As officials and negotiators sift through the revised draft text of the international legally binding instrument on plastic pollution, including in the marine environment, the Alliance of Small Island States (AOSIS) has reiterated that the instrument must take into account the special circumstances of Small Island Developing States (SIDS).

The point was raised by Samoa, as the Chair of AOSIS, during opening plenary of INC-4 underway at the Shaw Centre, Ottawa Canada, from 23 to 29 April 2024.

The special circumstances of SIDS in relation to the triple planetary crisis of climate change, biodiversity loss and plastic pollution, refers to their small size and small economies which makes them inherently susceptible to external economic and financial shocks.

The plastic pollution crisis has placed Pacific communities at the forefront of impacts despite the region’s measly contribution of 1.3 per cent to global statistics.

Kathleen Taituave, ACEO of Samoa’s Ministry of Natural Resources and Environment (MNRE), who delivered the statement, said AOSIS recognises the pivotal role the proposed agreement will play to address yet another environmental crisis SIDS are disproportionately affected by but contribute minimally to.

“It is well established that SIDS have special circumstances given our geographic challenges, limited resources and vulnerabilities to external economic shocks,” Taituave said. “As SIDS we are on the frontlines of the triple planetary crisis of pollution, climate change and biodiversity loss, and the risks to our livelihoods, economies, health, and environment.”

Samoa reiterated AOSIS’s commitment to the work to develop an international legally binding instrument on plastic pollution, saying they welcome the revised zero draft as the basis for negotiations.

The revised zero draft being placed under the microscope in Ottawa is the result of three contact groups established during INC-3 in Nairobi last year, to consider the original zero draft, and a synthesis report on previously undiscussed elements.

The revised zero draft contains options for treaty text organised in five sections pertaining to: Primary provisions, including the preamble, objectives, principles, and scope; Management of plastic along its lifecycle, including primary polymers, product design, and waste management, as well as extended producer responsibility, trade, and existing pollution; Means of implementation, including financing, capacity building, and technology transfer; tracking implementation, including through reporting, compliance, and international cooperation; and Institutional arrangements, including governing and subsidiary bodies and a secretariat.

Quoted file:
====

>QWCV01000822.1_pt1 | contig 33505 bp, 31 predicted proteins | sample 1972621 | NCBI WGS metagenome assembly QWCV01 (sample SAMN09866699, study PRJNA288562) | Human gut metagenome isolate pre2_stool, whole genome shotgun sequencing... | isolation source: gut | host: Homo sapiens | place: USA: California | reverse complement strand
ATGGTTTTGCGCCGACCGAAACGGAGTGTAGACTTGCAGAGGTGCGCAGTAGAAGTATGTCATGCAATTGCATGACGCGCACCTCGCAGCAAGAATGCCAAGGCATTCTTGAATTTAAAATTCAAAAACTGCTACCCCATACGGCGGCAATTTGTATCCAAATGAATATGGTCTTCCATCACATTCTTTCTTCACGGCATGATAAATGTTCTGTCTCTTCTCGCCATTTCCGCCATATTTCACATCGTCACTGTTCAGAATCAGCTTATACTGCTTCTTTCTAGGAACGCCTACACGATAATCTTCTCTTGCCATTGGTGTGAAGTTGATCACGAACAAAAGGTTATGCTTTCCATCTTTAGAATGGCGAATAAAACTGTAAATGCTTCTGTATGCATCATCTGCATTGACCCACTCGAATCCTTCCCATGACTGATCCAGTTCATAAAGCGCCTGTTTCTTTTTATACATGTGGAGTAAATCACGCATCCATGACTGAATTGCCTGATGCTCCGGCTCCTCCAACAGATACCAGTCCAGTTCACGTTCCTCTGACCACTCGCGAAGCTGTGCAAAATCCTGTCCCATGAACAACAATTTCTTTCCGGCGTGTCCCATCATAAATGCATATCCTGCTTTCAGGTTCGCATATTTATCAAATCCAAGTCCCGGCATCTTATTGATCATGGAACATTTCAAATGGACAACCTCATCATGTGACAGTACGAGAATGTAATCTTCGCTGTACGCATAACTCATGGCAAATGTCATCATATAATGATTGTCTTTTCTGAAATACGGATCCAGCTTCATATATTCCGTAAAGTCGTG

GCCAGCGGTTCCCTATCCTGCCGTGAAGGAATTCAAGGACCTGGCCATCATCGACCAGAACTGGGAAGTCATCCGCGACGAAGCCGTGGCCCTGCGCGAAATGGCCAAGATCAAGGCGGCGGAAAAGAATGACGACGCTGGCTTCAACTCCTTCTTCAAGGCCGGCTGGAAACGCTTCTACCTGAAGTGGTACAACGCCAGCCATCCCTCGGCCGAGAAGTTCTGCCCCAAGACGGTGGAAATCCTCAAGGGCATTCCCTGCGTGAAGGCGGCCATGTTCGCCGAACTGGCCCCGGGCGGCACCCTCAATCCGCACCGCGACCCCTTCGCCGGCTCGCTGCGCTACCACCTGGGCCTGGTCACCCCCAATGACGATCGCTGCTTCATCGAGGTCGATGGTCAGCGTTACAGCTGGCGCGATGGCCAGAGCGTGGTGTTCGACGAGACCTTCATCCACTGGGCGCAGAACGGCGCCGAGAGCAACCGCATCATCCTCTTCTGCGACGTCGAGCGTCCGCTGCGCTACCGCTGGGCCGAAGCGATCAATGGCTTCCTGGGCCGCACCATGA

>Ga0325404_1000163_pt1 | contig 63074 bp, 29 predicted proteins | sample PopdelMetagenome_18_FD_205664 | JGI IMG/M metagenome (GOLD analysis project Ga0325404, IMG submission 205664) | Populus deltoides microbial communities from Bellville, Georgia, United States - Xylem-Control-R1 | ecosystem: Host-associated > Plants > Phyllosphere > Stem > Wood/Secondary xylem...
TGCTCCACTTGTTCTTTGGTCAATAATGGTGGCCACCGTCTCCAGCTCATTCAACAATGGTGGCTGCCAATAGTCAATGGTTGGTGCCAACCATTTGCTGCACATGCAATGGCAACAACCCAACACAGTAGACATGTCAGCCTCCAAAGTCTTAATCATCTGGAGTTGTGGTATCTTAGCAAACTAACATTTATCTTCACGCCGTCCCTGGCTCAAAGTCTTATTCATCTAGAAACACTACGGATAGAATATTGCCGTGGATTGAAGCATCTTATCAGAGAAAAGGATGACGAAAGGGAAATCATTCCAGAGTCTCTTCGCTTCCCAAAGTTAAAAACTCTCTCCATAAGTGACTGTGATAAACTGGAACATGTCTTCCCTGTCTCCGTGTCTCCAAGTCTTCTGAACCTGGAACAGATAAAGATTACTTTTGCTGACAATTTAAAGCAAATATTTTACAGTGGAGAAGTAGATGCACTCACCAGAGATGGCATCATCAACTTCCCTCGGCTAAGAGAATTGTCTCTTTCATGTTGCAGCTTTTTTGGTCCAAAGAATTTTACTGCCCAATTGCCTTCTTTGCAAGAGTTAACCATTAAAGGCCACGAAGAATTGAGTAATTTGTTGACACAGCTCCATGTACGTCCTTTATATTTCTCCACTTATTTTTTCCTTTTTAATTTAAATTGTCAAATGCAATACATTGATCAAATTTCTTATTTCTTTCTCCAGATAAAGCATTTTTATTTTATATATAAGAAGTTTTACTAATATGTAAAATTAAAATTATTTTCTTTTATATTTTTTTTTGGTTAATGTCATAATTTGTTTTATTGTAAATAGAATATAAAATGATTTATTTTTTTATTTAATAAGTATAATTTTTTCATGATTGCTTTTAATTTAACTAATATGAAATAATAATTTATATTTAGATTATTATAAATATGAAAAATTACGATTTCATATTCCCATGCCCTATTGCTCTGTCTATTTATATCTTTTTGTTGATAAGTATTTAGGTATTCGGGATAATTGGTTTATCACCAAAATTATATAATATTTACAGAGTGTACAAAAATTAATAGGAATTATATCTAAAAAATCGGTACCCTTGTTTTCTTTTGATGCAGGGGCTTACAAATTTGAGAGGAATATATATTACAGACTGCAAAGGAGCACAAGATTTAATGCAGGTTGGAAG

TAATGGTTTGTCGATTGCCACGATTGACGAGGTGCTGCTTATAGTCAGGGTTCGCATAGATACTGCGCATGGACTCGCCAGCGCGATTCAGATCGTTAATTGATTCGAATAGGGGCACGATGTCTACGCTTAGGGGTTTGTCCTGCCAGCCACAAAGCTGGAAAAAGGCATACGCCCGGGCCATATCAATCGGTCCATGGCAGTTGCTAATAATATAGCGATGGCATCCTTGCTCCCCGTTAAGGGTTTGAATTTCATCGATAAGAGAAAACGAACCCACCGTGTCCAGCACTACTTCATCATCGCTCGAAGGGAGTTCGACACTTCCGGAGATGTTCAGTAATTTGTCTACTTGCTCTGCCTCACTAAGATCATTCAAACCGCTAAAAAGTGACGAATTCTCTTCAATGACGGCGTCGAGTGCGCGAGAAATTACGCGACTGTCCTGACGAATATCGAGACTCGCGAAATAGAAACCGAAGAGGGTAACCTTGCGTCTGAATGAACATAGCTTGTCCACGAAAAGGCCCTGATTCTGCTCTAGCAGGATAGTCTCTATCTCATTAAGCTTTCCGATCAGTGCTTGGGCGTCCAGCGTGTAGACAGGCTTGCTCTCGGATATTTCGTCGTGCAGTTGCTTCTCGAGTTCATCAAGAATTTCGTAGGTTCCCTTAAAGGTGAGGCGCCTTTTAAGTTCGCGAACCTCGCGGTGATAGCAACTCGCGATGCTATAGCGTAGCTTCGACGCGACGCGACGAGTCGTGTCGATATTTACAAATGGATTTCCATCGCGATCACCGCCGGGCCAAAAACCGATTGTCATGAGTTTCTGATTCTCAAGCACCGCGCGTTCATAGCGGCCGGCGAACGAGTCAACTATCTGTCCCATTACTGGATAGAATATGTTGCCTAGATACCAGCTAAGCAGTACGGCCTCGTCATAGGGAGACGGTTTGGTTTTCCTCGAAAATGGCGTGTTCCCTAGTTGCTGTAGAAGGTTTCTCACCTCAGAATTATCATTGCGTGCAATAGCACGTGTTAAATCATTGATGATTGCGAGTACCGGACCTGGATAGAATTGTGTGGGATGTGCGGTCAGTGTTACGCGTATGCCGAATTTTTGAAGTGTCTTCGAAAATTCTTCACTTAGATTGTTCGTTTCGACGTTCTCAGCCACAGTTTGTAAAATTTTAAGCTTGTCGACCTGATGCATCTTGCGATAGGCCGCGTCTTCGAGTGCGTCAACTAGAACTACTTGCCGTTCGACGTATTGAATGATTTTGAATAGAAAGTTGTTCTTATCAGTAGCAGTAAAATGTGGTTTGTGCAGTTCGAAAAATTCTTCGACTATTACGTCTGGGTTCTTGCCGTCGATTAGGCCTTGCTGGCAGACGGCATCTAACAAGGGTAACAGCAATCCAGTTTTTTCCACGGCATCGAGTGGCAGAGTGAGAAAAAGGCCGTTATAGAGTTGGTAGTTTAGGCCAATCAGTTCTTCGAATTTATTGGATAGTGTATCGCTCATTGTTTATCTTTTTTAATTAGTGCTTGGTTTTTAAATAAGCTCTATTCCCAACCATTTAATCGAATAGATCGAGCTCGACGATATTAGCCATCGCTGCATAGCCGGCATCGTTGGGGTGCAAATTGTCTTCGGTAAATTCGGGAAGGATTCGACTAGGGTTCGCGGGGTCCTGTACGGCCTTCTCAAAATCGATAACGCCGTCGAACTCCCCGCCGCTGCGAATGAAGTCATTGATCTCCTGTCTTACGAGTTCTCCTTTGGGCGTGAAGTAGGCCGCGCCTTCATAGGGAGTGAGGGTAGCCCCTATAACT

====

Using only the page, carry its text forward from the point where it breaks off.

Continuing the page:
SIDS have repeatedly called for an ambitious, effective and equitable international legally binding Instrument that addresses a full life-cycle approach to end plastic pollution, including in the marine environment.

Taituave told the INC membership that the agreement must be supported by new, additional, adequate, and predictable means of implementation.

“This must include a robust financial mechanism, which advances just transition and provides specific support provisions for SIDS, including priority access to fast tracked resources, technology transfer, technical assistance and capacity building,” she said.

“An effective instrument for SIDS means that there must be comprehensive regulation of hazardous, problematic, and avoidable chemicals and polymers used in plastic production, and plastic products, including single use plastics and microplastics – where the strength of the obligations should depend on the level of harm.

“We must also consider the possibility of cooperating and/or coordinating with existing relevant frameworks or conventions, as appropriate. Global harmonised standards in key areas will be essential to ensure high ambition, as well as inclusive and transformative actions by all.”

The reduction of existing plastic pollution is another key issue for AOSIS.

“For SIDS the instrument must include a mechanism for the remediation of existing plastic pollution in the marine environment, including in areas beyond national jurisdiction.”

The pressure is on negotiators to deliver an agreed text in Ottawa. According to the UNEA mandate, the treaty should be finished by the end of 2024 at INC-5 in Busan, South Korea.

To meet the ambitious deadline, AOSIS has repeatedly called for an effective intersessional work programme.

“At this critical juncture in the negotiations, and with our final session fast approaching, formal intersessional work is not just a consideration for SIDS, it is an absolute necessity to advance this process,” Taituave said.

“AOSIS has developed and shared an intersessional work proposal to support further discussions on key areas. We look forward to engaging with members on this proposal in the coming days.”

After the opening plenary on Monday, contact groups and sub-groups have convened.

“We urge colleagues to utilise our time efficiently here in Ottawa to reach convergence on key elements that would drive meaningful progress toward Busan,” said Taituave.

“SIDS remains committed to maintaining constructive and productive discussions on a future agreement that is inclusive, ambitious, equitable and innovative.”

Since 1990, AOSIS has represented the interests of the 39 small island and low-lying coastal developing states in international climate change, sustainable development negotiations and processes.

The fourth Intergovernmental Negotiating Committee to develop an international legally binding instrument on plastic pollution, including in the marine environment is taking place in Ottawa, Canada, from 23-29 April 2024.